The classics major focuses on studies in Greek and Latin language and literature, and on the classical civilization of which they are a part.
It is possible to do major work in Greek or Latin with a minor in the other language or to do an equal amount of work in both languages. Students intending to do graduate work in classics must pursue the latter option.
The range of senior thesis topics open to majors is very broad: philological or literary analyses of classical literature, historiography or philosophy; explorations of problems in Greek or Roman history and historiography; and investigations into the nature and function of Greek or Roman society and thought.
Classics majors are strongly urged to consider attending the Intercollegiate Center for Classical Studies (ICCS) during one semester of the junior year. The ICCS, of which Reed College is a member, offers two intensive programs. Both offer courses in Greek and Latin literature, Italian, and art history. The first program, located in Rome, focuses on Roman material culture, history, and archaeology. The second program, located in Catania, Sicily, focuses on Greek culture, particularly in relation to the other cultures of the Mediterranean.
Classics majors have also spent a semester of their junior year at the College Year in Athens program, which offers courses in Greek literature, history, archaeology, and art, as well as Latin literature, or the whole of their junior year at Oxford University; Trinity College, Dublin; and University College, Cork.
Classics majors are also strongly encouraged to take advantage of courses in other departments that will deepen their knowledge of the ancient world and relevant methodologies. Such departments include anthropology, art history, history, linguistics, philosophy, religion, and the other departments of the literature and languages division.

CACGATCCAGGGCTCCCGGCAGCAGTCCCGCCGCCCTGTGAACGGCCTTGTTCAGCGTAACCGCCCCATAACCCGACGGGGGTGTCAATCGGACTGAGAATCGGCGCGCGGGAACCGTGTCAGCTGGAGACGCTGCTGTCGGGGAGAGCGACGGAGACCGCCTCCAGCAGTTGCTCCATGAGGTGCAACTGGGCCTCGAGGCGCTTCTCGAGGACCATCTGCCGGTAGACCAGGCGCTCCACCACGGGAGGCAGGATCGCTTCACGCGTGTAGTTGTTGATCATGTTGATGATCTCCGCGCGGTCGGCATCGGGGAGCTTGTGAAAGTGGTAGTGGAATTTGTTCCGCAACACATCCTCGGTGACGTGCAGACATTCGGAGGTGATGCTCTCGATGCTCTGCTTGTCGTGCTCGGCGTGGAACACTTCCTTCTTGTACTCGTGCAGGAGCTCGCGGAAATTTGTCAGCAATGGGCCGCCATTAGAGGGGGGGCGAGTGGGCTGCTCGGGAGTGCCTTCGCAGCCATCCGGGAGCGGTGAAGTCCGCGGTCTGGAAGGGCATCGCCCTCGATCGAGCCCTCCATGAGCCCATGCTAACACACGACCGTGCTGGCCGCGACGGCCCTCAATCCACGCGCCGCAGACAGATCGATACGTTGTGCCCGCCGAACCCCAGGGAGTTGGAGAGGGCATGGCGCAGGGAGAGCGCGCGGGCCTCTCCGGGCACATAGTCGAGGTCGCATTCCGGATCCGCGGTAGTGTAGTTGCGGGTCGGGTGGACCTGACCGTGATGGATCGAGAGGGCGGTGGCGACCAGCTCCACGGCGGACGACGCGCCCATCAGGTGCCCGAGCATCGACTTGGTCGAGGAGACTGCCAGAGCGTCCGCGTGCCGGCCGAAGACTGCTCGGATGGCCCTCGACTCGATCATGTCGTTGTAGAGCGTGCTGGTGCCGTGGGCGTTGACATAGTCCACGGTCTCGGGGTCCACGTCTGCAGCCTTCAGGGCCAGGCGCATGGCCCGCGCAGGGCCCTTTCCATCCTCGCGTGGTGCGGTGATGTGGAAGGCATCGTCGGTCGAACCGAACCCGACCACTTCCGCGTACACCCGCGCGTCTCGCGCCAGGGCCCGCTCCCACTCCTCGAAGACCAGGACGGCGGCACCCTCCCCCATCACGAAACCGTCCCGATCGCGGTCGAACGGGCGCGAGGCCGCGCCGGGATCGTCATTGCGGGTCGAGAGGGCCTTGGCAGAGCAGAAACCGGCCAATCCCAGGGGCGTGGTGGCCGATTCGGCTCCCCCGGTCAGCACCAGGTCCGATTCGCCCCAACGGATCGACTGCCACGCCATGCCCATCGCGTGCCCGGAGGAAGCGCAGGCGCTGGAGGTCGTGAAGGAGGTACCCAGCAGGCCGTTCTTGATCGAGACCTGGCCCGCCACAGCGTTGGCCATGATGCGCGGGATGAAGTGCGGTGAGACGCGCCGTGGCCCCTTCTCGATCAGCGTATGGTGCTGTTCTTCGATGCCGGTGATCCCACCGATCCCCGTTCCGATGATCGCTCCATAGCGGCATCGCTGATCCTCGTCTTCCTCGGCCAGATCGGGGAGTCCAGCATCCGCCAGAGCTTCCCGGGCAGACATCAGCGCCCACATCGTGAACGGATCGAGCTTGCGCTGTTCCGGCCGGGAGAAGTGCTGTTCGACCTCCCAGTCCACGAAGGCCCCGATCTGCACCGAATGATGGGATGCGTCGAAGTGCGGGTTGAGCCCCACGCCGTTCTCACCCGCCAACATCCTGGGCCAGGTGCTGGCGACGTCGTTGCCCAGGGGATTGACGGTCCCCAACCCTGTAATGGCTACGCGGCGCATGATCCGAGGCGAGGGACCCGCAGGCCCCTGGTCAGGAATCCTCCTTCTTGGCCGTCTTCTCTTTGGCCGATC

In addition to serving majors, the department provides elective courses for students in other departments who wish to satisfy foreign language requirements, to study Greek or Roman history, or to take courses in general literature dealing with the classical tradition, in which a knowledge of the languages is not required.
A classics major prepares students for graduate work in the discipline, whether in classics programs, ancient history programs (within classics programs or within history programs), archaeology and ancient Mediterranean studies programs, or classical philosophy programs. It is also excellent preparation for the professional study of fields such as law, communications, information and library studies, and curatorial studies.
Requirements for the Major
Recommended but not required:
- Greek (110, 210), 311, 312 or Latin (110, 210), 311, 312.
- Introductory course in the other language.
- Classics 371, 373, 470.
- Additional units in 311, 312 (Advanced Greek or Advanced Latin)
- Additional work in the other language.
- Classics 353.
- French, German, or both.
- Relevant courses in other subjects such as anthropology, art history, linguistics, philosophy, and religion.